3. Scareware - Scareware fakes an issue on computers, such as detecting viruses or malware. The software will then direct the user to a page to “resolve” the problem and steal their credit card or other personal information.
  4. Doxware/Leakware - Doxware often tries to scam the user or company into paying by threatening to release sensitive information online, like confidential files or intellectual property.

Ransomware has become increasingly popular amongst scammers in recent years. Hackers have begun to sell their services to those who don’t have the time or capability to create their own malware. This is known as Ransomware-as-a-Service (RaaS), a ransomware software subscription service similar to a Software-as-a-Service (SaaS) model.

Learn more about Ransomware-as-a-Service >

How Do You Get Infected By Ransomware?

There are a few different ways that you can get infected by ransomware. By understanding the various attack vectors that cybercriminals use to inject malware, you can build better security awareness and avoid becoming the latest in a line of ransomware victims.

1. Phishing Emails

Phishing attacks are the leading cause of ransomware infections. In Cisco’s 2021 Cybersecurity Threat Trends report, they found that phishing accounted for about 90% of all successful data breaches, leading to billions of dollars in damages.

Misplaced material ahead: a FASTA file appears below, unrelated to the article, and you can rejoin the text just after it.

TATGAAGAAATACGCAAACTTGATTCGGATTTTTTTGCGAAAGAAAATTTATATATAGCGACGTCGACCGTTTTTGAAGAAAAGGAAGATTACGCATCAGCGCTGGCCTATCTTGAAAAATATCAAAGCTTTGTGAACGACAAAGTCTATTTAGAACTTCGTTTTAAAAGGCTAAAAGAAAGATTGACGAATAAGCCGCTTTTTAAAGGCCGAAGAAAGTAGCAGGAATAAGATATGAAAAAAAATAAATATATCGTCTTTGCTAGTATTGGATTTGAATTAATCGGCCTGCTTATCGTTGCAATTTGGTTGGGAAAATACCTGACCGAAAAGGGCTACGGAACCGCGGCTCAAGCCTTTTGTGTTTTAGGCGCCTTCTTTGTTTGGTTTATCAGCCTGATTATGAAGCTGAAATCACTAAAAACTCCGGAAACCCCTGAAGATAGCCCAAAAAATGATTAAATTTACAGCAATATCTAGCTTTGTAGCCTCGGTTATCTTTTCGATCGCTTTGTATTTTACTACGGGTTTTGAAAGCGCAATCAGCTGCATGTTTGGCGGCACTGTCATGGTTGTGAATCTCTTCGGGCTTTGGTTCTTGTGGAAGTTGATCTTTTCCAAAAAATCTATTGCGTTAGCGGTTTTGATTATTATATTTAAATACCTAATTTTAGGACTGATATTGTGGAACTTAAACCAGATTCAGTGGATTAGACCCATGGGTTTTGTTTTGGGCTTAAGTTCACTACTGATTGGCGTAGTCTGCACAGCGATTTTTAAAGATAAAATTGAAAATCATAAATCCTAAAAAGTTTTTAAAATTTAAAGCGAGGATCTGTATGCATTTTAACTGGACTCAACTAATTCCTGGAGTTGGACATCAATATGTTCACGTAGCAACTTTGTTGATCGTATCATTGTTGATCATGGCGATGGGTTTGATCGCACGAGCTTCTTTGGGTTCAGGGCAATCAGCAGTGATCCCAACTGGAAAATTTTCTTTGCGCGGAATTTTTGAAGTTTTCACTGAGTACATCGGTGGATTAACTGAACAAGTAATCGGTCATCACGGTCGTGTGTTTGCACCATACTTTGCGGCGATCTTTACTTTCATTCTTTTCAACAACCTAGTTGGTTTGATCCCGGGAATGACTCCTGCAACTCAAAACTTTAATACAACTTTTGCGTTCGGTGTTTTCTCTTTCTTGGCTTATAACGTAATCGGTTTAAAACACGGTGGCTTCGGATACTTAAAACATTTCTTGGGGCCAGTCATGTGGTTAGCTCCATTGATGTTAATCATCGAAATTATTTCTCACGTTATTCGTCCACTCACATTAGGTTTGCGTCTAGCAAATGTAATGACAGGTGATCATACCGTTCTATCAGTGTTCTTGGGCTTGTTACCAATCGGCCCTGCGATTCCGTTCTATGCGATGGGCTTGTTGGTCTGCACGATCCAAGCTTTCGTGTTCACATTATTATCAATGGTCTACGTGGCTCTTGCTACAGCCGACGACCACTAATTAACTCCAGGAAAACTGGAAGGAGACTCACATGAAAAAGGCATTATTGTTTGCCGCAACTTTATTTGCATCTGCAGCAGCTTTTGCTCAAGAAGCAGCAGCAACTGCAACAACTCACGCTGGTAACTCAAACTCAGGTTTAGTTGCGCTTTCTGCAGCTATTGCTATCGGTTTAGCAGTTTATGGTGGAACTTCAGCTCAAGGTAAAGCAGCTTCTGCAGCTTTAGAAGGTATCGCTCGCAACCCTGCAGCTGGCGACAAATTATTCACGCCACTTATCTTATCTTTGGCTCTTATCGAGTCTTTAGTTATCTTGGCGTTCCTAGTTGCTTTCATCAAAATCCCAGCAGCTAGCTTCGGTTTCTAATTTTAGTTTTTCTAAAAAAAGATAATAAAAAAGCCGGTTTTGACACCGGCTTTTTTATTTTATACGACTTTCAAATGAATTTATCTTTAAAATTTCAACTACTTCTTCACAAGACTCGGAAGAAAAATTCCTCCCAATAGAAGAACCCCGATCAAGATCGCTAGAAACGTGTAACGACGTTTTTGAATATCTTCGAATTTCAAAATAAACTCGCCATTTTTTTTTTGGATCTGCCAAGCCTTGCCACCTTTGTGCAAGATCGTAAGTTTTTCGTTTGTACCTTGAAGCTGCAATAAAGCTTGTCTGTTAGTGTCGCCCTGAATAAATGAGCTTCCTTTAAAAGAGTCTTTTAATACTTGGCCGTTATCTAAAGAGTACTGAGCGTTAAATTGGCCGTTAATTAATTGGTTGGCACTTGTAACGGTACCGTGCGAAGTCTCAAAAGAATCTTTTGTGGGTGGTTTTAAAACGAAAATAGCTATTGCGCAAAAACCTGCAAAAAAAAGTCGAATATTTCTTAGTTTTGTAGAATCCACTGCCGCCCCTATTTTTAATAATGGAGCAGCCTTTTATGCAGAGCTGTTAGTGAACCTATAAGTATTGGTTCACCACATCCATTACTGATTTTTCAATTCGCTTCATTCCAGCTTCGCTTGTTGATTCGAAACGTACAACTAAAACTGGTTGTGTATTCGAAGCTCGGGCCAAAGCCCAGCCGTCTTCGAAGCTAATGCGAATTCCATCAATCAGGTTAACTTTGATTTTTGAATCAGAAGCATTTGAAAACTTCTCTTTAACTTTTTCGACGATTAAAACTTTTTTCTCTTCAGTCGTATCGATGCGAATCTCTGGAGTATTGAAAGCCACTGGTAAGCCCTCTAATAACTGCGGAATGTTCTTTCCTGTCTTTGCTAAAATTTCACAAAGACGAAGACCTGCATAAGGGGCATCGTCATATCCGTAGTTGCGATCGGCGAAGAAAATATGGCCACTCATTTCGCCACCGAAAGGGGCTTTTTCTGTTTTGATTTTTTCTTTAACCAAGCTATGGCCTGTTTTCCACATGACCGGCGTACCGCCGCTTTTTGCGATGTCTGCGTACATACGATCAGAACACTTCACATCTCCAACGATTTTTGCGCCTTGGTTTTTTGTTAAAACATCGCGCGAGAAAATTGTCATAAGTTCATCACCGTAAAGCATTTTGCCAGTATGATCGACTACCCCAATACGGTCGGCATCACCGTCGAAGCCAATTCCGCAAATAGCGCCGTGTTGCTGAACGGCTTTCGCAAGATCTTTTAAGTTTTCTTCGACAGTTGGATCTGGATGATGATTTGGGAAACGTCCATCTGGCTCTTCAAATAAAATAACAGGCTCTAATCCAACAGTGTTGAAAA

Users can get infected by a phishing email in two ways:

  • Opening or downloading malicious email attachments (PDFs, .exe applications, Word documents, .zip files, and more)
  • Clicking on infected links that lead to malicious websites (spyware, Trojans, keylogging)

Recently, a variant of phishing has surfaced, called “smishing.” Smishing involves scammers attempting to trick you into exposing personal information through a series of SMS text messages. These automated text messages will typically contain an image or link that will direct you to a website to enter sensitive information or download executable malware files directly onto your phone.

2. Infected Webpages

Users must also practice safe web surfing since infected URLs are commonly used to distribute ransomware. Clicking on one of these links, whether through an email or an unverified website, can automatically trigger a ransomware download to your hard drive, also known as a “drive-by download.” Just visiting the site without even downloading anything can lead to a ransomware attack.